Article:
26th MerleFest remembers late Doc Watson

This year’s festival, the first without Watson after 25 years, The Avett Brothers play through heavy rain to close their hour-and-a-half set with ‘Blue Ridge Mountain Blues,’ taught to them by the late Doc Watson, on Sunday at MerleFest 2013. This years festival hosted 76,000 participants and focused on the celebration of the life and music of Doc Watson. Paul Heckert | The Appalachian

Ryan Morris

This year’s festival, the first without Watson after 25 years, The Avett Brothers play through heavy rain to close their hour-and-a-half set with ‘Blue Ridge Mountain Blues,’ taught to them by the late Doc Watson, on Sunday at MerleFest 2013.  This year's festival hosted 76,000 participants and focused on the celebration of the life and music of Doc Watson.  Paul Heckert  |  The AppalachianMusic lovers traveled to the Wilkes Community College campus for the 26th annual MerleFest last weekend.

The festival, which features a variety of genres with a focus on traditional folk music and a family-friendly atmosphere, had shows on 13 different stages.

“The great thing about MerleFest is that it’s never been about one style of music,” said mandolin player Sam Bush, who performed at the festival.

This year’s lineup also included the Avett Brothers, The Nitty Gritty Dirt Band, the Kruger Brothers, The Preservation Hall Jazz Band, Donna the Buffalo and Leon Russell.

Named in honor of late guitarist Merle Watson, this year’s festival is the first since the death of Merle’s father and bluegrass legend Doc Watson.

Doc Watson’s life was celebrated throughout the weekend through cover songs, printed memorials in the festival’s information booklets and an official tribute concert on Saturday night, which featured a number of musicians who played with Doc every year at the festival.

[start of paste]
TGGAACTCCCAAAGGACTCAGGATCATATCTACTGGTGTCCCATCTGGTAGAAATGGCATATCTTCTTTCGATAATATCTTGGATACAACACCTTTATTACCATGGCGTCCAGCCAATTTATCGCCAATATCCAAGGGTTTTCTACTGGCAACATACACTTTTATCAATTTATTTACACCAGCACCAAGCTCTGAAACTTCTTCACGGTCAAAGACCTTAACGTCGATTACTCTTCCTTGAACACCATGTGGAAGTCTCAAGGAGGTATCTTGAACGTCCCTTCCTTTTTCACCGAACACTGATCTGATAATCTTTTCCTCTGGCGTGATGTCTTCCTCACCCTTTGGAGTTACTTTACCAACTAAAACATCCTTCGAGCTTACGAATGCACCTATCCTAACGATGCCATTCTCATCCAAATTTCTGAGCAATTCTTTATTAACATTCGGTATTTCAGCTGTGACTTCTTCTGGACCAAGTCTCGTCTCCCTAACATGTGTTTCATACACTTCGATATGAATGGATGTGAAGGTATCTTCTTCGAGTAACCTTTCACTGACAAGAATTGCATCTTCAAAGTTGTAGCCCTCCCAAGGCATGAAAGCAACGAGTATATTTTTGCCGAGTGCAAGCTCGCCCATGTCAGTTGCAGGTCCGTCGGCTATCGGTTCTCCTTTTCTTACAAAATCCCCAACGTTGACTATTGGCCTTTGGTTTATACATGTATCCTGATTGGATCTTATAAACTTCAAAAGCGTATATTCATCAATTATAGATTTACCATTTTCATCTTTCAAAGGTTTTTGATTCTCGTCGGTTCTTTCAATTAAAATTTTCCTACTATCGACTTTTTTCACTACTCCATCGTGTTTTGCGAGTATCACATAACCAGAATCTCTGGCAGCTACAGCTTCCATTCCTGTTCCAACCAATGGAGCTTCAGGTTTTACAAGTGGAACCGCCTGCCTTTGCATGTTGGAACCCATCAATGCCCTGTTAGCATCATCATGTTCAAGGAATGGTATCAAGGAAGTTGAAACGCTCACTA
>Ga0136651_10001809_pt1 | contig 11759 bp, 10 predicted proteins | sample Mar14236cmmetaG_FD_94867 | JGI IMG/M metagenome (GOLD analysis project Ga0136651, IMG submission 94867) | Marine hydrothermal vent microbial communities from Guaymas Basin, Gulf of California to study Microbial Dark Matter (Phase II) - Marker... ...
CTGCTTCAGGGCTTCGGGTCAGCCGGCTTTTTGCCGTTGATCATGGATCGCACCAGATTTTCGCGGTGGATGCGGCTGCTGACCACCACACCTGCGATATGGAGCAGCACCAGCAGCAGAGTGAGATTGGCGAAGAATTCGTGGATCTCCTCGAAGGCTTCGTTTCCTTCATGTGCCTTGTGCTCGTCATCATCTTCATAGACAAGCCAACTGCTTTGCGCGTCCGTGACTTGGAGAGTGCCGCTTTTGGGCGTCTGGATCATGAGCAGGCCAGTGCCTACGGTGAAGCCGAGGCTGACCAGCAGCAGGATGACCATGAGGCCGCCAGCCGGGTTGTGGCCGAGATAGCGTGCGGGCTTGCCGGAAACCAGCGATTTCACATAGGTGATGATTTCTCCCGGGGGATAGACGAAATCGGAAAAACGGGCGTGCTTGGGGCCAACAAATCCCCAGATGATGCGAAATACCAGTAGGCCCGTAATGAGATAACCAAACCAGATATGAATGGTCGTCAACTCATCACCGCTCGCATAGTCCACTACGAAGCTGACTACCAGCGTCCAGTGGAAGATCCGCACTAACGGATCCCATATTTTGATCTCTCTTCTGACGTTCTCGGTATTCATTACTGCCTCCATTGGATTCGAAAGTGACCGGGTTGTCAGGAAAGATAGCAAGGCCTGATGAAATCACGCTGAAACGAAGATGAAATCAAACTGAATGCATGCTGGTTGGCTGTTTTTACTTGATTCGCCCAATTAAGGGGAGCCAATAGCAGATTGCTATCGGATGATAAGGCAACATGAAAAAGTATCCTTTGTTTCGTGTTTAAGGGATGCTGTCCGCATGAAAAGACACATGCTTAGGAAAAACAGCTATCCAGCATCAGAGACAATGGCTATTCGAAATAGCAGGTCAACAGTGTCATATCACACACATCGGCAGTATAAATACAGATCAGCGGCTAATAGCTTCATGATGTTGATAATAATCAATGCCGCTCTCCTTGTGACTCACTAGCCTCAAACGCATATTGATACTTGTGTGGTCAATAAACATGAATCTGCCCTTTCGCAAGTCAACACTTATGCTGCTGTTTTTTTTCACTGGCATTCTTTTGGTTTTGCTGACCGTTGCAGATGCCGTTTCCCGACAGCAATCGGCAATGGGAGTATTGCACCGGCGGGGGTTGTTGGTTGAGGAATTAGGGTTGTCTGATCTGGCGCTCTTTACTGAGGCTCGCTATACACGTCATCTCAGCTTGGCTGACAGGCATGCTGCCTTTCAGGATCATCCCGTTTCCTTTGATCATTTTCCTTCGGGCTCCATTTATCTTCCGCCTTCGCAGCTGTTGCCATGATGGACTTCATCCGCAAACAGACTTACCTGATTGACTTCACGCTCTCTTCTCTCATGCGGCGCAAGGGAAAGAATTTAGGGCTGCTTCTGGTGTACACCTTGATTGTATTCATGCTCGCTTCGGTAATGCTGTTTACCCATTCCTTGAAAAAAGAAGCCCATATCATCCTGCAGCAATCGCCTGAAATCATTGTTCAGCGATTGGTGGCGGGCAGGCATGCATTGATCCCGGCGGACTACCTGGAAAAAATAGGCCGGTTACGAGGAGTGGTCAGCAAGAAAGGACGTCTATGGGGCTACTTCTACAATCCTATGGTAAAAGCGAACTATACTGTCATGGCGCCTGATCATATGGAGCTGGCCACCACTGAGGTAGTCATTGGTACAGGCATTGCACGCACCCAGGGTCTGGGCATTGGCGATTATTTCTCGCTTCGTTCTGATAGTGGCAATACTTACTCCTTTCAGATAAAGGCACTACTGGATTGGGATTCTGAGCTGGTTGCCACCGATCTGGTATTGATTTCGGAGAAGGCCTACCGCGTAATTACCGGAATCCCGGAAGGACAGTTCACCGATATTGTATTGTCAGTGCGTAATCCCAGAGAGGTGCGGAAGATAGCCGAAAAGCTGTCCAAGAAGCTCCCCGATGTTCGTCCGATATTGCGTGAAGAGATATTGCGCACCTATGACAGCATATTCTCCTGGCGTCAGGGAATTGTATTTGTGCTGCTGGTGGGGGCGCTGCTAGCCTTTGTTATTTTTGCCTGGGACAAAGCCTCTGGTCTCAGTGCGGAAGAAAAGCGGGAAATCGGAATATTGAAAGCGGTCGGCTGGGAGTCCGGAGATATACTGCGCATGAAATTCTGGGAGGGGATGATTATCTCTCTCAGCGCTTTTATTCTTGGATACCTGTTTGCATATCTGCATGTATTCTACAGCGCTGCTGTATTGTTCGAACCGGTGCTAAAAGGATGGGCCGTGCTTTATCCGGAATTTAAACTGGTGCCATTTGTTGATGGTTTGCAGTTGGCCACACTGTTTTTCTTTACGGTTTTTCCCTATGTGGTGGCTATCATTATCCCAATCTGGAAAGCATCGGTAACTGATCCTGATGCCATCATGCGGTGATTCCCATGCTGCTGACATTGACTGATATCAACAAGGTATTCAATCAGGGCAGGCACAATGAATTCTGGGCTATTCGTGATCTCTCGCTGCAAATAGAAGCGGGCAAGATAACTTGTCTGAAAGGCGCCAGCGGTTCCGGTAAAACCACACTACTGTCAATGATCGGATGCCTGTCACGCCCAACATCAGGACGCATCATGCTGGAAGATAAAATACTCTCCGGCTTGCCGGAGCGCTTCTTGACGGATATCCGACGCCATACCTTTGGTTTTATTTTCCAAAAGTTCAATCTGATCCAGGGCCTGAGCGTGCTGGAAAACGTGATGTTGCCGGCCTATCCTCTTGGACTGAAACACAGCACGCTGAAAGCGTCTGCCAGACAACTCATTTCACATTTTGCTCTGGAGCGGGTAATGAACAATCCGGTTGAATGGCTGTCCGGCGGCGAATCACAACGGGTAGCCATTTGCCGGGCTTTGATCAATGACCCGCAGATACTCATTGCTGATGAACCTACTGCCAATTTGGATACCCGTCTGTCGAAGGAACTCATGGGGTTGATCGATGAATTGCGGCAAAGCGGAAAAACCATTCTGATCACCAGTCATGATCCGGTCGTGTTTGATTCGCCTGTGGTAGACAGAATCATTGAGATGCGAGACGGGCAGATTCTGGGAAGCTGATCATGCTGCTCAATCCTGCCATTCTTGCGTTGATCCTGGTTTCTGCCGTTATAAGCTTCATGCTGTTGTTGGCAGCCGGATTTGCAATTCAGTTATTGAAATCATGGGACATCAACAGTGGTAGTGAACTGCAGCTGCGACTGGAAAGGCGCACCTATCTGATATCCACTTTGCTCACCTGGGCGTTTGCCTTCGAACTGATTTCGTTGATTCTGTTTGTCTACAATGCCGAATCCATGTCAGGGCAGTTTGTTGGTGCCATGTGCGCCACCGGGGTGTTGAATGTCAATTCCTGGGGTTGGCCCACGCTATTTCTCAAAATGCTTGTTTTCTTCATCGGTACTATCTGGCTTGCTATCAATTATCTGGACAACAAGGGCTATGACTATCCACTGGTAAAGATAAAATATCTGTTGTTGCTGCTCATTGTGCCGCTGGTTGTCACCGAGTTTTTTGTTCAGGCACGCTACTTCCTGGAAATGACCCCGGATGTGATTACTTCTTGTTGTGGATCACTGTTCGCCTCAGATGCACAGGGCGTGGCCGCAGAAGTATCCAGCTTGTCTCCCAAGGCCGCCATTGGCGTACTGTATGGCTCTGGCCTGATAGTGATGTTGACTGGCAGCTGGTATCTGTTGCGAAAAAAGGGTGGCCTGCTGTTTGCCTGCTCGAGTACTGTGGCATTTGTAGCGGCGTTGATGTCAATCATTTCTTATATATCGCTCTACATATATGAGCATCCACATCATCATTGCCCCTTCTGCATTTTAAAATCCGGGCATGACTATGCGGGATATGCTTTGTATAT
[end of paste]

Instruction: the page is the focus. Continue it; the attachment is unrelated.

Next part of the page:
“Doc was a constant presence in my life since I was 15,” said the Kruger Brothers’ guitarist Uwe Kruger.

Jens Kruger, who plays banjo for the Kruger Brothers, said that Doc Watson was an ambassador to the American idea.

“It’s people like Doc Watson who gave America a face and a voice. He is the guy who makes people want to come here and make it better.”

The festival also included open mics and songwriting competitions. Amateur musicians could jam on instruments like fiddles to mandolins; guitars to hammered dulcimers.

MerleFest also offers a wide selection of local merchandise, ranging from clothing to furniture to handmade instruments.

The communal atmosphere is central to MerleFest’s mission.

“Virtuosity is more of an option, it’s not a necessity,” Jens said. “Folk music is about having something to say. This is what we learned from Doc. Take any song. and if you’re humble about it, then it’s good.”

MerleFest serves as a fundraiser for Wilkes Community College and has generated more than $10 million for the school. Festival attendees come from all 50 states and 15 foreign countries.

“This is the best place to be,” Uwe Kruger said. “People here don’t really get it, and I think that’s great.”

Heavy rain on Saturday and Sunday didn’t stop festivalgoers, who braved the weather with ponchos, umbrellas and tents.

“For all you people filing out because of the rain, we understand, but to all you folks out there in ponchos, we like you better,” James Nash of The Waybacks said.

The Avett Brothers wrapped up the festival on Sunday, which marked their third appearance at MerleFest.

Story: COLIN MOORE, A&E Reporter

Photo: PAUL HECKERT, Photo Editor